Impediments in the LVF obstruct visual-position awareness of the lower limbs relative to the obstacle. Research regarding obstacle crossing has found that direct visual information regarding the lower limb and the limb’s position in the environment is important for the control of the swing-limb trajectory, as visual obstruction of the lower limb results in placing the foot farther away from the obstacle, biases the swing limb upwards, and decreases precision control of the swing limb. These adaptations are conservative and protective measures to prevent the foot from coming into contact with the obstacle. Visual cues within the environment that help identify the location of the obstacle were found to be more relevant for controlling lead- and trail-foot placement as compared to visual information regarding the location of the lower limbs.
The LVF is typically used in an online manner to control and update final foot placement, and without such control, uncertainty regarding foot placement causes toe clearance to be increased. Altered or obstructed vision in the LVF generally increases toe clearance in the lead and trailing legs, increases stepping time, and increases vertical forces during a step-down task. Changes during step up suggest a more conservative adaptation, while increased forces during step down suggest a reduced level of control.
Where Do Masks Come In?
It is all too often that, during a slip, trip, or fall, a causative factor is that the individual often claims not to have seen the condition or to have misstepped due to improper placement of her foot. Fundamentally, from a human factors’ perspective, a person’s ability to safely navigate her environment requires an adequate degree of cognitive attentiveness and entails an integration of sensory cues that include a visual element to develop a mental construct of the environment and evaluate any potential hazards, which includes identifying changes in the pedestrian walkway, including obstacles and changes in elevations (e.g. steps).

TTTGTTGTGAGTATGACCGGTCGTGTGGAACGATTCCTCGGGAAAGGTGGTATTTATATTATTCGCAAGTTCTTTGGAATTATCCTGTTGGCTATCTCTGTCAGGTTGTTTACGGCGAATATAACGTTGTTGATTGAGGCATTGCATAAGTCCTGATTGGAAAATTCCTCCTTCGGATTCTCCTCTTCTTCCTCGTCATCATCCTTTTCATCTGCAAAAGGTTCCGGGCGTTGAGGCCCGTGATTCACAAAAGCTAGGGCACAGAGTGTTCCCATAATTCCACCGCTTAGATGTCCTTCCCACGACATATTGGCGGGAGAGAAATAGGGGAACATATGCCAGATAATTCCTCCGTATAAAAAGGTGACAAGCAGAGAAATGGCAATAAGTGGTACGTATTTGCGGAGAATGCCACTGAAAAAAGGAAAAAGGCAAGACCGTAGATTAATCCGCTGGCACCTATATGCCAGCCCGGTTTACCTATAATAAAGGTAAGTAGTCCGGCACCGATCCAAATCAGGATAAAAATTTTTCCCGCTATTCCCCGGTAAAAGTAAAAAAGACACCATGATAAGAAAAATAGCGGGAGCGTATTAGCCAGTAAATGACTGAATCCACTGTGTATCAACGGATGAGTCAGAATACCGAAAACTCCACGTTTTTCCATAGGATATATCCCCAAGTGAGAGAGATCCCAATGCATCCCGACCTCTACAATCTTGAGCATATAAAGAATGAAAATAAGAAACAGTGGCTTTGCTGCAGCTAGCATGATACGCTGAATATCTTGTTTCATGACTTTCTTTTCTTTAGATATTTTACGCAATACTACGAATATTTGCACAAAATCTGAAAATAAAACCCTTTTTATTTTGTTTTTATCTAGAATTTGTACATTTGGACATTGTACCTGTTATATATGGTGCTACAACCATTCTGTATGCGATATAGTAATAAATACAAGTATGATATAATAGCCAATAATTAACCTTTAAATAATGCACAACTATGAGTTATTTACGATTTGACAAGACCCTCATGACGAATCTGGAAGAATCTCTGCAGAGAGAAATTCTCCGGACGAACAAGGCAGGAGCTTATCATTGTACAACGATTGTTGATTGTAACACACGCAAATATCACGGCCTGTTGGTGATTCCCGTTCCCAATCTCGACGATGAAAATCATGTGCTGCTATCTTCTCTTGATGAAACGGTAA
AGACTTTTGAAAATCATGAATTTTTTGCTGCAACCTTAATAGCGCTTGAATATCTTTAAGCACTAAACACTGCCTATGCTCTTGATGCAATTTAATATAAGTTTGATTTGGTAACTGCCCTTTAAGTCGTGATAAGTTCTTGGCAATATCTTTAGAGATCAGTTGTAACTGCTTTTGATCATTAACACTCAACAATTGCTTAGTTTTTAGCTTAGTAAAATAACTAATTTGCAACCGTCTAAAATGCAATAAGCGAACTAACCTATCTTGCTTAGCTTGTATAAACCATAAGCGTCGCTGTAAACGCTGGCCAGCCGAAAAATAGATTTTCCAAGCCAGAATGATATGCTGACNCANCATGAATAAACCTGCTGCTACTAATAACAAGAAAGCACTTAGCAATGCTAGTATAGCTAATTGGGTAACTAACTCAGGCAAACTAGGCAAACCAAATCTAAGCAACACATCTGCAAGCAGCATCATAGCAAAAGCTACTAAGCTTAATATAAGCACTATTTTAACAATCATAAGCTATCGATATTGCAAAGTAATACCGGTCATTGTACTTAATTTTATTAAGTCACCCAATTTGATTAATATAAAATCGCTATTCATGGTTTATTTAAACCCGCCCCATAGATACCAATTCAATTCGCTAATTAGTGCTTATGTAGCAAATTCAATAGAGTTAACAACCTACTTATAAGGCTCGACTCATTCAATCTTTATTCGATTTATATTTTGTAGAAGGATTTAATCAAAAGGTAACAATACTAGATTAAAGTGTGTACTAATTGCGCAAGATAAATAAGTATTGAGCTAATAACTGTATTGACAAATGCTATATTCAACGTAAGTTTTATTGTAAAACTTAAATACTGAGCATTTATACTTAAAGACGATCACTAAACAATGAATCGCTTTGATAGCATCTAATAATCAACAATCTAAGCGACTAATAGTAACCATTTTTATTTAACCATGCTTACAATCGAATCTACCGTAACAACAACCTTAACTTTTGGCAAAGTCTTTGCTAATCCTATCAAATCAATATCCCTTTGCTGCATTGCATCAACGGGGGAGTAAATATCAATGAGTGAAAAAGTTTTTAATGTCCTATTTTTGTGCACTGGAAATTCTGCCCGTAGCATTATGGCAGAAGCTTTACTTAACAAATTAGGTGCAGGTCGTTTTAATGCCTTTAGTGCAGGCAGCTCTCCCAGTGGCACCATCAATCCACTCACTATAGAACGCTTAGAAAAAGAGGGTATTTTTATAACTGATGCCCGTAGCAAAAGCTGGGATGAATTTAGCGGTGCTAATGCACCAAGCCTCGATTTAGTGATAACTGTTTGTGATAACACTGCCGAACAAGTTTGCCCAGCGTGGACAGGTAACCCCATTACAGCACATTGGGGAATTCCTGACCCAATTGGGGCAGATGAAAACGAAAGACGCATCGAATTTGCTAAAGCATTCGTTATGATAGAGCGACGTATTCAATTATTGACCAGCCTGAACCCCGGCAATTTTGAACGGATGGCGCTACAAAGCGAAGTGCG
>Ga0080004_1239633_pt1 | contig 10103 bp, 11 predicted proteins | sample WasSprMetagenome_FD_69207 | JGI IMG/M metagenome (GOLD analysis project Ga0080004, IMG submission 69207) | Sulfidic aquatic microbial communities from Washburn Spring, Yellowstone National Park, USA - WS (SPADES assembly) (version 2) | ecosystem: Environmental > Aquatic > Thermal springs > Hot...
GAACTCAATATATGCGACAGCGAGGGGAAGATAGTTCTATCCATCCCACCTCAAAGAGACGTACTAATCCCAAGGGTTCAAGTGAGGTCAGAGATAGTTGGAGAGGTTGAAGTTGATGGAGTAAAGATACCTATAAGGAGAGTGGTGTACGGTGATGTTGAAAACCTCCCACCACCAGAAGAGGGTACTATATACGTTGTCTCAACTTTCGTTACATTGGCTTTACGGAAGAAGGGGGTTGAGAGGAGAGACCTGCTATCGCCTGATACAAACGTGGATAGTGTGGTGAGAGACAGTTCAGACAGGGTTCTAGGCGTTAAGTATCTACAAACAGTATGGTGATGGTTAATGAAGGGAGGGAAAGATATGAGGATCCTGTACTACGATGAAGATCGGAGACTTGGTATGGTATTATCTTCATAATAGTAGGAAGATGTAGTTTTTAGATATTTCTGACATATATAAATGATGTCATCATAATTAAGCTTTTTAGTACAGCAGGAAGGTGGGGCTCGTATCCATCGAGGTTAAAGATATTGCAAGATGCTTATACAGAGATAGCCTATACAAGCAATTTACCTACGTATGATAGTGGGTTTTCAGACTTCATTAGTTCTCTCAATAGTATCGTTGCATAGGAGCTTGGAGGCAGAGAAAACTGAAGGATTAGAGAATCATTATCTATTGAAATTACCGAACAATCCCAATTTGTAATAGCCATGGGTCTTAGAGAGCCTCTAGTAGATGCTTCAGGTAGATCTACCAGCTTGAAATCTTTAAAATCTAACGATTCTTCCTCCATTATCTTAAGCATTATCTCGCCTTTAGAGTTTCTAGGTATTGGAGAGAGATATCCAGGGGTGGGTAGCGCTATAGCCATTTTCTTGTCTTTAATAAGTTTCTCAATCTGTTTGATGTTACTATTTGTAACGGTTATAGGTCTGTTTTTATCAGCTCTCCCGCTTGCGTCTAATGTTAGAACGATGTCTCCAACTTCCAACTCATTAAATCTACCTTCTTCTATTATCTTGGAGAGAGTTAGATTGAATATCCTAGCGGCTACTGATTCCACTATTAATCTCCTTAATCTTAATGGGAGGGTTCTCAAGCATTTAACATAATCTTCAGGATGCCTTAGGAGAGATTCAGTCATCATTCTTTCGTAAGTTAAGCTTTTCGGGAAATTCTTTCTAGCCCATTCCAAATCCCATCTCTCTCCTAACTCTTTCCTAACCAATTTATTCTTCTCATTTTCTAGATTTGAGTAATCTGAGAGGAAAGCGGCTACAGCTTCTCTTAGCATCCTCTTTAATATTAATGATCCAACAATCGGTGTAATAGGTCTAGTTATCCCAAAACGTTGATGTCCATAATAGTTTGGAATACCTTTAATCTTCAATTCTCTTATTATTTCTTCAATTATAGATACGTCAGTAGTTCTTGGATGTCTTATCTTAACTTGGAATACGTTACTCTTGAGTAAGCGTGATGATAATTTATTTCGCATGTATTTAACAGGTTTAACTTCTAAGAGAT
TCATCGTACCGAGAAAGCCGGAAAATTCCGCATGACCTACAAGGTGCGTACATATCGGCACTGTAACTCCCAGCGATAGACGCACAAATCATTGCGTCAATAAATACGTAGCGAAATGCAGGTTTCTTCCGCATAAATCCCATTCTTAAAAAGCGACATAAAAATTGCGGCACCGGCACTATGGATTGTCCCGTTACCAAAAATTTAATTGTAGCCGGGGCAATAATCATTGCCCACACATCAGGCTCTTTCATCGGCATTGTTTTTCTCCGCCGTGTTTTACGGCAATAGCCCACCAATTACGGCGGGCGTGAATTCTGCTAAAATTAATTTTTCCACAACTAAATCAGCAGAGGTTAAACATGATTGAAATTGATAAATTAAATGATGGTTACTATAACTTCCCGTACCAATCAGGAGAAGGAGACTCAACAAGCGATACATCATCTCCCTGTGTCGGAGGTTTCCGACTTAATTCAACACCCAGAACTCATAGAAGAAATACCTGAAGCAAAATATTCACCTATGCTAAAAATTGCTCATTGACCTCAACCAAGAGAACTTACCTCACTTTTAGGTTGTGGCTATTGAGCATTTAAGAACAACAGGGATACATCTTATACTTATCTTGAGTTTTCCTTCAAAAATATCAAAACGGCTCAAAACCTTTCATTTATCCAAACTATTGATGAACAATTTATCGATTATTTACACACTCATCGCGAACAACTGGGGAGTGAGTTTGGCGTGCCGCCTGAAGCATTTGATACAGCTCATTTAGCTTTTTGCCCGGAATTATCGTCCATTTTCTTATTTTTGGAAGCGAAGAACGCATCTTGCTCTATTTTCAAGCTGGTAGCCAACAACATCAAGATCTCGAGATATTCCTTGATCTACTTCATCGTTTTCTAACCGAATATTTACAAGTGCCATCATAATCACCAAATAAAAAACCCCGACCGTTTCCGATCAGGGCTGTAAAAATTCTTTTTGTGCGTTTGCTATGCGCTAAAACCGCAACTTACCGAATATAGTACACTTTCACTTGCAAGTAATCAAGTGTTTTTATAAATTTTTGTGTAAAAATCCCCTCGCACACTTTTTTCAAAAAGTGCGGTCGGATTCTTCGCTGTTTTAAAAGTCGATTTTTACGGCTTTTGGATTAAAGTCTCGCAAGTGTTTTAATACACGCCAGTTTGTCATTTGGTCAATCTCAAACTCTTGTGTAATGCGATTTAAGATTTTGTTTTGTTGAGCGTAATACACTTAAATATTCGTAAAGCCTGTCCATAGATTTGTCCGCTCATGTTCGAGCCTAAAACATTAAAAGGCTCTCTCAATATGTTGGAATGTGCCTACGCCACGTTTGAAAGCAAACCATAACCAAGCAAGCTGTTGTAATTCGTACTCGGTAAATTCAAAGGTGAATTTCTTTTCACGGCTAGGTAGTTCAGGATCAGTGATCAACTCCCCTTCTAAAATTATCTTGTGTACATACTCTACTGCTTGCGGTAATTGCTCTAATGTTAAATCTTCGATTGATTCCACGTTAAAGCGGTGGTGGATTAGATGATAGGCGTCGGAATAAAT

Typically, the visual sensory input is the primary sensory input of this process. Obstructions to the lower visual field have been shown to decrease task performance and visual distortion of ground-level objects is associated with increased fall rates. Thus, as the science has shown, vision is a key element to one safely walking through their environment.
Due to the COVID-19 pandemic and its related health guidelines, many people are performing tasks wearing a face covering. Depending upon the style of face covering and how it is being worn, it is certainly foreseeable that the face covering could obscure a part of the lower visual field.
While it has yet to be determined how this will affect claims, including those involving slips, trips, and falls, it is known that the lower visual field is a key component used by individuals to safely walk in a given environment, and it is also known that many people will be wearing facial coverings. Therefore, to properly evaluate a future slip, trip, and fall claim, it will be important to document whether the claimant was wearing a face covering and, if so, what type.